- Another Beth said, Volunteering for too much outside the home.Moms, let me teach you a handy phrase:”That is not going to work for us right now.” It is a long way of saying “no”, but it acknowledges that your reasons for saying “no” is for the good of your family. In other words, you are not just being lazy. At the advice of a friend, after starting my new job, I read Lean In. In Sandberg’s plea to end the mommy wars, she made a very eye-opening point: we need working moms and stay at home moms. Stay at home moms power the PTA and help coach itty bitty soccer. Mom’s, do what you can, and do what you like. Other moms will pick up the slack if you give them the chance!
- Kirsten said, I see a lot of moms that take things personally. Stop letting your feelings get hurt by your kids. YOU are the parent, not them! Agreed. Sometimes we allow our offspring to become tiny tyrants and control everything–including our feelings. Moms, high school is over. We don’t have to worry whether or not the people that we live with and feed and care for every day LIKE us. Actually, if we are doing our job right, sometimes they won’t.
- And then Brianna made the comment that I thought would be the first one mentioned,
Brianna Pinterest makes me feel like I’m not a good enough mom. Soo to answer your question, looking at Pinterest and comparing myself to those moms. I’m looking at you “magical first day of school” moms. Pinterest can be a lot of fun. I use it as a search engine for figuring out what the heck I can throw together for dinner in fifteen minutes using a can of corn, a block of cheese, an egg and a thimble full of milk (oops, forgot to grocery shop–again). Essie uses it to dream of her closet being magically filled. . Pinterest can be a lot of fun. But it can be a joy killer. This past week my Facebook friends were all passing around the blog post, Give me Gratitude or Give me Debt. It matters not that the ugly kitchen in question is still far nicer than mine, the point remains that our disease of comparing and coveting and holding ourselves up to some unattainable ideal has GOT TO STOP!
- Debbie said, Guilt. There is so much guilt, for not spending time with the kids, the house isn’t clean enough, our work is never finished, every little thing that we THINK we NEED to do to make the family happy and better. the key words here are “think we need”. The fact is, our families need US. They need a mom, a soft place to land. Our kids need security and unconditional love. They do not need a designer nursery, a colorcoordinated closet, or even cute little Bento box lunches. They need YOU!Moms, you can do this! Don’t make it harder than you have to!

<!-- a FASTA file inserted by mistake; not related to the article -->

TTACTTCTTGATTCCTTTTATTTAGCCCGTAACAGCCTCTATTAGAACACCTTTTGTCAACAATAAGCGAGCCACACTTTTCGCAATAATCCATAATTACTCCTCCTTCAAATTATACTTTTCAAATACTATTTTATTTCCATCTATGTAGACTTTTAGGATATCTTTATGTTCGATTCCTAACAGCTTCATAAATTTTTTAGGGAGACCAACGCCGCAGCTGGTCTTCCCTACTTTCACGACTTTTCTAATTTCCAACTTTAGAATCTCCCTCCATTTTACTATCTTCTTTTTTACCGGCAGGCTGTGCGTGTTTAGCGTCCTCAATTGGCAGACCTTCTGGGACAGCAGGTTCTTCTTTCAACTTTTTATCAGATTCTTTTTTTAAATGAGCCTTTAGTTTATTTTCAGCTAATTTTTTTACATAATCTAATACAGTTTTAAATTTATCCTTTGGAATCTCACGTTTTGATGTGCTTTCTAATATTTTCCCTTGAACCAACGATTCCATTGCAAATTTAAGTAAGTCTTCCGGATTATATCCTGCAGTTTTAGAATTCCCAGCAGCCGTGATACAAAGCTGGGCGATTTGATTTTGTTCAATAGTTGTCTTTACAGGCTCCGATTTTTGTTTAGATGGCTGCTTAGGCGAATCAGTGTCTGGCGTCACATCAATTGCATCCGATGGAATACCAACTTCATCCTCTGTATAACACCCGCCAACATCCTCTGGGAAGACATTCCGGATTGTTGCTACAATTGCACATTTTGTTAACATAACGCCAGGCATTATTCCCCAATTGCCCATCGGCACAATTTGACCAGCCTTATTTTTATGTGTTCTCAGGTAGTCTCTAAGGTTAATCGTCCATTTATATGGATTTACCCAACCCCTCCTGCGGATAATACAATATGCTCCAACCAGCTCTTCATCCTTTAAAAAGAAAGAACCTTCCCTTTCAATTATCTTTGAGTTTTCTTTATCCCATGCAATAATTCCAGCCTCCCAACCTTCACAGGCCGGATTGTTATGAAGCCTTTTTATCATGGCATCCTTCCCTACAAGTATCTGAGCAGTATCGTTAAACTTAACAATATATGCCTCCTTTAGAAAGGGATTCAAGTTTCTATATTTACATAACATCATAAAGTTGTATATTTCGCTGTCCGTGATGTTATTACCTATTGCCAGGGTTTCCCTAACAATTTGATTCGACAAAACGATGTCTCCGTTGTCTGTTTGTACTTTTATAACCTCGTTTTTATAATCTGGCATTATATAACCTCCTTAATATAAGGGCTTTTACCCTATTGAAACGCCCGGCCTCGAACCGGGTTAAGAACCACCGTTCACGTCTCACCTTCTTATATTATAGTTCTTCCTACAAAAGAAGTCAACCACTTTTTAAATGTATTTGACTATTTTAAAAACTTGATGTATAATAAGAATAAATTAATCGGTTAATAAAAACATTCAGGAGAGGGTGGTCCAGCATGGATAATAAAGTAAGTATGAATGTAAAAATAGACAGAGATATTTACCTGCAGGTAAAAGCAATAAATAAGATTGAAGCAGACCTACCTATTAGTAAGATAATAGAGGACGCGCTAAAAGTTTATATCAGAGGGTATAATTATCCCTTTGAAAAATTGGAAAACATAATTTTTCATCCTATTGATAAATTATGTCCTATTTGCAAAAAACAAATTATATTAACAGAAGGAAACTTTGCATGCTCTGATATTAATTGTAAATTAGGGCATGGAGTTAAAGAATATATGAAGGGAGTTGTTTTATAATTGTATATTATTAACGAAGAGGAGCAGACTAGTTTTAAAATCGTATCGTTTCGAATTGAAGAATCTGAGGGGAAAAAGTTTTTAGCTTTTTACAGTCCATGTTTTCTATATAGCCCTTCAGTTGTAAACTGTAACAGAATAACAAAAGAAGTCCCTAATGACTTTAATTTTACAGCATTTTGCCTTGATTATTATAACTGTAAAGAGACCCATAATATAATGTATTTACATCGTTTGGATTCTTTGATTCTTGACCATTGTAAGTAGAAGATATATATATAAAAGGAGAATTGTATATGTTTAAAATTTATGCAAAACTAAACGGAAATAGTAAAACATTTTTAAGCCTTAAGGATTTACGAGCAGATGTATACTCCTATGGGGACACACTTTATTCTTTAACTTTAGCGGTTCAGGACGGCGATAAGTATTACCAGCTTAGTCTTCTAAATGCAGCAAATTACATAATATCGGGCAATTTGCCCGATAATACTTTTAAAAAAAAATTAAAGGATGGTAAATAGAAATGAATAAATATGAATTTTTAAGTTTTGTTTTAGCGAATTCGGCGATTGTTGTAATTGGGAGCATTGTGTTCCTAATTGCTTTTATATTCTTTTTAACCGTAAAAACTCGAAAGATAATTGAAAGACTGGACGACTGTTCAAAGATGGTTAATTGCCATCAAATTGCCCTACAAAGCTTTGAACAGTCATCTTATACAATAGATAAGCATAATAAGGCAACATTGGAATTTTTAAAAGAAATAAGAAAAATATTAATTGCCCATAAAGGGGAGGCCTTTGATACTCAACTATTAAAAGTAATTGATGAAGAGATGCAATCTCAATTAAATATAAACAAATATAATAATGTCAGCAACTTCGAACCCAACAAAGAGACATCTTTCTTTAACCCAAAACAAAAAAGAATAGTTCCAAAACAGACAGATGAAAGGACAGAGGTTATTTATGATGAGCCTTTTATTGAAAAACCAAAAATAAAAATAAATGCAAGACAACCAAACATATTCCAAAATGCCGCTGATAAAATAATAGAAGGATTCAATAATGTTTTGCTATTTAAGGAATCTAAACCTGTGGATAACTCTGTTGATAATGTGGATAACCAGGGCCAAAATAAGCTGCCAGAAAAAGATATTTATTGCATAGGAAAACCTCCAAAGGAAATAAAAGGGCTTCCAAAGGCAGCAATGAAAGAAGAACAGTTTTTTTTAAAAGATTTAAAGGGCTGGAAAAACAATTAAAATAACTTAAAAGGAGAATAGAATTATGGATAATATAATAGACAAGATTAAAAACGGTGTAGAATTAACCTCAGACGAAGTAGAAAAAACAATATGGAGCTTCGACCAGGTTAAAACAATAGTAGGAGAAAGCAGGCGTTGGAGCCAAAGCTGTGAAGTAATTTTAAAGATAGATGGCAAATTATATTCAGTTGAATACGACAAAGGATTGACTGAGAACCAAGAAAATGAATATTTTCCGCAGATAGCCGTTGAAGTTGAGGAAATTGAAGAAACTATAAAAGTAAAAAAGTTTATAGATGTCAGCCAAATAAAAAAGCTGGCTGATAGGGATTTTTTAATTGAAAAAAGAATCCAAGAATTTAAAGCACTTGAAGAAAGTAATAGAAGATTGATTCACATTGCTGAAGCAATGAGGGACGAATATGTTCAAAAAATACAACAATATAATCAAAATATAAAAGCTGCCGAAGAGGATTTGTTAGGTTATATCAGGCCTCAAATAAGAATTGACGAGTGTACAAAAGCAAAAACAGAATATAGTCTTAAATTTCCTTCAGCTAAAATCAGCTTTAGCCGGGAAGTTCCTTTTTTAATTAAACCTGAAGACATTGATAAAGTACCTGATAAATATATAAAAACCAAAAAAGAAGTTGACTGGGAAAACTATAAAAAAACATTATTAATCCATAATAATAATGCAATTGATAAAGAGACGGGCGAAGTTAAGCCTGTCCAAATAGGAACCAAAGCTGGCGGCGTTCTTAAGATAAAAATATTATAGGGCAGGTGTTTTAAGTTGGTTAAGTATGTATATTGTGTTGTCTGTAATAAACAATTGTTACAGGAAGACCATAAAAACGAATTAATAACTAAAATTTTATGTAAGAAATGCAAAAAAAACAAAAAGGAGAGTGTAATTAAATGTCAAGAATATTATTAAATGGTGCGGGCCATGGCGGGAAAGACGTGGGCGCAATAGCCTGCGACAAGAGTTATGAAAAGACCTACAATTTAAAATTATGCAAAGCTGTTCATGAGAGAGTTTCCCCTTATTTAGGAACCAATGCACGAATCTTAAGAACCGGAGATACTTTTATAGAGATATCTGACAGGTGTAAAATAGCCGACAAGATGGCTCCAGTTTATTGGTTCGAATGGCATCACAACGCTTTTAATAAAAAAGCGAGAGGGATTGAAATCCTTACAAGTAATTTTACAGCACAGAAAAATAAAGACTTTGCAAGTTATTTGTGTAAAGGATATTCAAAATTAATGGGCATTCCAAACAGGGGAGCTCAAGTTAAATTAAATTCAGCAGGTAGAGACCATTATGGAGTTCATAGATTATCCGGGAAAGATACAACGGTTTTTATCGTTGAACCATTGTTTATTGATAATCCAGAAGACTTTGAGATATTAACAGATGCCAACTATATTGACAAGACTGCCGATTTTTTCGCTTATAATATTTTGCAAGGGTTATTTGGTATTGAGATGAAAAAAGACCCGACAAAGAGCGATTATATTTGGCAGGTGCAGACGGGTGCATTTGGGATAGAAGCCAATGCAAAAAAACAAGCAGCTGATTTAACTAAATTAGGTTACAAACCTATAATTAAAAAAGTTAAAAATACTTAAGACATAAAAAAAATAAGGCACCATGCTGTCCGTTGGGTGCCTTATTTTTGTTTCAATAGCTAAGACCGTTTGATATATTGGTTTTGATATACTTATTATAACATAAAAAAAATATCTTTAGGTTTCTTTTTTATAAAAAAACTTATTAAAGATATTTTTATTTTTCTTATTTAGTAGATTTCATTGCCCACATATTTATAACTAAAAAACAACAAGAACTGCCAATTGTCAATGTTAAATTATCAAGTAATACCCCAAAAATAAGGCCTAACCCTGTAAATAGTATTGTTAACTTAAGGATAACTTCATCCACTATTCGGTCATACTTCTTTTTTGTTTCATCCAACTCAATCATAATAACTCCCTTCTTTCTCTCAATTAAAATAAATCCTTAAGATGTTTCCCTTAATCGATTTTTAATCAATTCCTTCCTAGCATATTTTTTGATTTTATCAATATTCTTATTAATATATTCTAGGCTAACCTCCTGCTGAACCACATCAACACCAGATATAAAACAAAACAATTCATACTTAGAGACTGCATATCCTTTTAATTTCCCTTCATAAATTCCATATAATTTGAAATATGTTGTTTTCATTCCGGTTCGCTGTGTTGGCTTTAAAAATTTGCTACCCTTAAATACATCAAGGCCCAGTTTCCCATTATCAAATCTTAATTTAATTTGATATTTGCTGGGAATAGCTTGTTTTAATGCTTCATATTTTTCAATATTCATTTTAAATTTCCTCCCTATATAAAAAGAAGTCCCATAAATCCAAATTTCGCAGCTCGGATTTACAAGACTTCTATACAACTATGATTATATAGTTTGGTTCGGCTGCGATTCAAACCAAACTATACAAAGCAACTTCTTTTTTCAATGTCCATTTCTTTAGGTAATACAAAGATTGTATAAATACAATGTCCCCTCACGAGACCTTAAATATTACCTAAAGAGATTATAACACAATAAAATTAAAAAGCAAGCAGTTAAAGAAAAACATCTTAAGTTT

Yesterday the twins turned 10 months old. They sleep mostly through the night, they finally nap at the same time, they eat more solids and depend less on breastfeeding to meet all of their needs. In other words, they are getting to be a lot easier. I’m going to be a lot busier soon, as both girls appear to be on the verge of walking, but at the same time, I’m pretty used to keeping mobile babies entertained. This isn’t my first rodeo, you know!
A friend gave birth to her set of beautiful twin girls last Tuesday. When I went to visit her at the hospital and I saw those two tiny perfect little peanuts I gasped. They were both 6 pounds 5 ounces, a bit smaller than my Ellie was, and a bit larger than my Emmy. And yet. . . I could hardly remember my girls being quite so tiny, and quite so helpless.
So this post goes out to my friend, as she navigates these first tenuous weeks of adjusting to not one baby, but two!
- Be gentle on yourself. A multiple pregnancy takes a lot out of you as a mom, especially near the end. Multiple deliveries are no picnic either, whether you deliver naturally, via c-section, or a combination of the two. It is likely that you lost a lot of blood, are anemic, and also very, very tired. So rest as much as you can, accept help when offered, and take things slowly.
- Remember that babies are more important than schedules. As much as you really want to get those babies into a routine, part of that routine has to come from the babies as well. Spend the first few weeks paying attention to their hunger cues and establishing a healthy nursing relationship. It may be harder to breastfeed two, but it is not impossible, and it very well be your most time saving decision in the long run (even though it does NOT seem like it now!)
- In these first few weeks, don’t try to keep the babies on the same schedule. If they fall into it naturally, fine (many MZ twins will naturally keep very similar schedules, DZ twins probably will not). However stressing about keeping two individuals on the same routine may end up being more work for mom in these early weeks. Personally, I relished time alone with each of the girls. I also think that they appreciate some one on one time with mom.
- Get to know the signs of postpartum depression. Tell your family members about the signs. Tell them to tell you if you are exhibiting them. Seek help if you need it! The hormone shift after a multiple birth is extreme to say the least. Find a way to relax, be alone, and hash out your feelings. Blogging in my early days really helped. I know people thought I was crazy for writing instead of napping in those first months, but for me the writing was even more therapeutic than sleep!
- Drink a ton of water. You need it. Your babies need it.
- Take a bajillion photos. Write everything down. You THINK you will remember all of these crazy days. Trust me. You won’t. (oh and in those pictures, keep the babies in the same order all of the time! I still mostly have Ellie on the left and Emmy on the right!)
So, it is time for you to chime in! What is your best piece of advice for a brand new mother of multiples? (MoM). Are you expecting twins, or more? Do you want more of my tips, or experiences? Ask away! I love to hear from you all!